Two Vie For Seats On Village Board

Rose Brown and Arthur Tiger Graham are running as a team for two vacant seats on the East Hampton Village Board under the Fish Hooks party banner.

They are opposed by incumbent Bruce Siska. Two four-year terms will be awarded to the top two vote getters.

Brown formerly served on the East Hampton Village Planning Board and Design Review Board. She holds a BA from Loyola College in Baltimore, MD and a Master’s Degree in Social Work from Fordham University. She has three children in the local public-school system.

“I can offer a new perspective and mindset. Right now, the demographics on the board is homogenous,” Brown said. “I would make it more well-rounded.”

Brown feels the village needs to do more for its business district. “We could do more to revitalize and reenergize the downtown business area,” she said. Brown thinks the parking restrictions in the Reutershan Parking lot are too restrictive, noting that the two-hour limit isn’t even enough time to take in a movie. “People should have time to walk and shop in out village,” she emphasized.

Brown also suggested a clearly defined path from the long-term parking lot into the village; visitors complain it is difficult to navigate through the nearby park and ballfields.

Graham retired from a Wall Street career in 2011. He has owned a residence on Cooper Lane since 1983 and moved there full-time in 2003. He successfully ran for election to the village board in June 2017 to fill the final year of the late Elbert Edward’s term. Graham is also a former member of the village planning board.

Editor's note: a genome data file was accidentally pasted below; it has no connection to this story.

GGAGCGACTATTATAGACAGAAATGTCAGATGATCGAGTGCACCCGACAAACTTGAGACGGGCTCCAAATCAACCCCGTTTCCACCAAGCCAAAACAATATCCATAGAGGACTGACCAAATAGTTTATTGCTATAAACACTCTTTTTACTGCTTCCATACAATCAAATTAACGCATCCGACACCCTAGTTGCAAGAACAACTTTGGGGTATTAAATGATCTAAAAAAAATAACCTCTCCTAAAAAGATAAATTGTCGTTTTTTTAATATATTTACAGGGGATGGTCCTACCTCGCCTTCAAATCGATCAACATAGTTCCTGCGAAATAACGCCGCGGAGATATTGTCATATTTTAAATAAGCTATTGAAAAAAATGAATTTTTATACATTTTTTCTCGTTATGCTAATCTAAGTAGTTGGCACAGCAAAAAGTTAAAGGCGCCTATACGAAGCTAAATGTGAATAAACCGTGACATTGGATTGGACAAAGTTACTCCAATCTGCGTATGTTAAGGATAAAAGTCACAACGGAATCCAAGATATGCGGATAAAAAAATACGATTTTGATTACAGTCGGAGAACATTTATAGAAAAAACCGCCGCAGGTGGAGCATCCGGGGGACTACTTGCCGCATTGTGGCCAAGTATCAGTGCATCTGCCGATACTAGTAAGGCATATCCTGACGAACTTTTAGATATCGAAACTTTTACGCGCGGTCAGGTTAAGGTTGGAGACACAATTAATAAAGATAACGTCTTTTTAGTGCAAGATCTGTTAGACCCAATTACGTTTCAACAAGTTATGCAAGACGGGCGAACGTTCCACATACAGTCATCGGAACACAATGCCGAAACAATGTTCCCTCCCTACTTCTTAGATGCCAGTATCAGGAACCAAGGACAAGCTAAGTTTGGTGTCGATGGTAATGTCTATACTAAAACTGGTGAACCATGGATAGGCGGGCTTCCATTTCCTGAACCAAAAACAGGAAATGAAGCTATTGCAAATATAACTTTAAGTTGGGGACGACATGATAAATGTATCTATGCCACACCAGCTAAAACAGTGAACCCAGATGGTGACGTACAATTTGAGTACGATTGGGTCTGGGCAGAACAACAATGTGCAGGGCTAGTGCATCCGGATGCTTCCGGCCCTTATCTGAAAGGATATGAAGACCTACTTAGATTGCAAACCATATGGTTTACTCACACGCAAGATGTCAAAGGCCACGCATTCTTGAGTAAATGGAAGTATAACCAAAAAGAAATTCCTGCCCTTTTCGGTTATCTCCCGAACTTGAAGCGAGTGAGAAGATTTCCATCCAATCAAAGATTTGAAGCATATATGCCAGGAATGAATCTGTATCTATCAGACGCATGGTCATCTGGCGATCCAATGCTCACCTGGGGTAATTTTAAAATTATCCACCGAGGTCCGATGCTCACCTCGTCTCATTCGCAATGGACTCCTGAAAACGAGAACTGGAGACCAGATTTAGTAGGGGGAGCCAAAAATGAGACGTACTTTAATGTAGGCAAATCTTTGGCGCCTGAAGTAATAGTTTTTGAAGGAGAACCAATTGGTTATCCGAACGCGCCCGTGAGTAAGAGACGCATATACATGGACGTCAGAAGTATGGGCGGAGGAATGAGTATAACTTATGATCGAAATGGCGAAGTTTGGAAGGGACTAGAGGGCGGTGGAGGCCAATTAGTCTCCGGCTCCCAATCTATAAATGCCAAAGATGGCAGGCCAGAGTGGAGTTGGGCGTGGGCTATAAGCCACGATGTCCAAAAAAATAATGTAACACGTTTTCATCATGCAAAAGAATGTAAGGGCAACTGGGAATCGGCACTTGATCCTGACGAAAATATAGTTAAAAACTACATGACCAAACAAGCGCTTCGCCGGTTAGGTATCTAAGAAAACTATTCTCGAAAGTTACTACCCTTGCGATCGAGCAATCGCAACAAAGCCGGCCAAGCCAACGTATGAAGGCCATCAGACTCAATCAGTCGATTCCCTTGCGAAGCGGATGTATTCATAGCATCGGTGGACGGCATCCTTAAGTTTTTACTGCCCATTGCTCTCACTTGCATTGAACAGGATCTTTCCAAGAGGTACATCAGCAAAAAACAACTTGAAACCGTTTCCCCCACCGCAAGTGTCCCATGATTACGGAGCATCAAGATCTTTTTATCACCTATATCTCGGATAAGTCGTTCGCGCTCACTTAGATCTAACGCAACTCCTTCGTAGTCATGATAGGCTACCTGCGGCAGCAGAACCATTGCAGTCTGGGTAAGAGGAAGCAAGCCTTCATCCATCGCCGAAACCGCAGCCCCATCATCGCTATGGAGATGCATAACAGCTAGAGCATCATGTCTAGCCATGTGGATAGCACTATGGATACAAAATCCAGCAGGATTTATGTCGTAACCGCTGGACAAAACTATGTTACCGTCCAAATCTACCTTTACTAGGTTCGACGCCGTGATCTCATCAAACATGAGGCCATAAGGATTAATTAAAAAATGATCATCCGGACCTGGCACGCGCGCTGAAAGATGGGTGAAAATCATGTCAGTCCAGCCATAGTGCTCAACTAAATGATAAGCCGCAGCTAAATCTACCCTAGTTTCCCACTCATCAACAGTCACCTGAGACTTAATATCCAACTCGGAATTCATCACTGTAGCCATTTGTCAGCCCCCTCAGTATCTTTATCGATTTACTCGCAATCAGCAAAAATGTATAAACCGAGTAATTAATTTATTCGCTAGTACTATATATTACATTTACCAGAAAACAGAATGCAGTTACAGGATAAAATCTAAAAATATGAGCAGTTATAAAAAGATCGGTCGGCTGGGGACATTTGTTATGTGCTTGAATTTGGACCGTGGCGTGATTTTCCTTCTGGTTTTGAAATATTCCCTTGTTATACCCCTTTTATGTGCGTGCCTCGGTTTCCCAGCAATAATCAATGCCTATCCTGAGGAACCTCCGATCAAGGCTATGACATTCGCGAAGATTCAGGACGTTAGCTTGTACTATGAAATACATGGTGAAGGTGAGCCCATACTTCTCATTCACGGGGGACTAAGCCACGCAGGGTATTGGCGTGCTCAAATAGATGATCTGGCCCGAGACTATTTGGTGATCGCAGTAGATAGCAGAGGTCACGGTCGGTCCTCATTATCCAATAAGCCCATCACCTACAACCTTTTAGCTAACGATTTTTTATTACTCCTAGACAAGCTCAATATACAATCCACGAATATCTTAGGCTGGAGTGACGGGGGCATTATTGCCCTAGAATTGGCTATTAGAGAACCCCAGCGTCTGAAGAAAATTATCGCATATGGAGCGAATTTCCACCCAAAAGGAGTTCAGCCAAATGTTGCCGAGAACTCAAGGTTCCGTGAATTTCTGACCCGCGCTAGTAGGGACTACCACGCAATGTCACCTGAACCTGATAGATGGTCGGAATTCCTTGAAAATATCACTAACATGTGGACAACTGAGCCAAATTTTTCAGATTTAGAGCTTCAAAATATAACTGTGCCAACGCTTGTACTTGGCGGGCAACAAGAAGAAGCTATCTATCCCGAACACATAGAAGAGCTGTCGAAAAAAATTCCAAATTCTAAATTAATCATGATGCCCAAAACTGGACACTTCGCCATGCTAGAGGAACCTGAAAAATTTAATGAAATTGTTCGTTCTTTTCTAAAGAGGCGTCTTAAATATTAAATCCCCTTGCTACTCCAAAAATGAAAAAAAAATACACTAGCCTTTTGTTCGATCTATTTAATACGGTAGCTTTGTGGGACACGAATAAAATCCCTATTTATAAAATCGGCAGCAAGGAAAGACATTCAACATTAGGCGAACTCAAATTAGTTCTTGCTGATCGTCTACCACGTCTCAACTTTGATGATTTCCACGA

He did not want criticize Siska, his opponent. “We all want the best for the village. I think Rose and I are a bit more business friendly. We need to do more to promote business.” Specifically, the candidate wants to increase “wet” uses in commercial areas and promote small businesses as a way to bring more families back to the downtown shopping area.

Graham cautioned though, he does not necessarily mean preexisting, non-conforming businesses in residential zones, but rather the village’s business district. “I’m more interested in, ‘How do we get to a yes instead of a no?’”

Neither candidate is critical of Mayor Paul Rickenbach Jr, though he chose Graham’s opponent in the runoff for Edward’s seat. “Paul is a committed public servant. He appointed me to the zoning board. I’ve known him for 20 years,” added Graham.

The two hosted a meet and greet on Saturday, May 5. The election will be contested on June 19.

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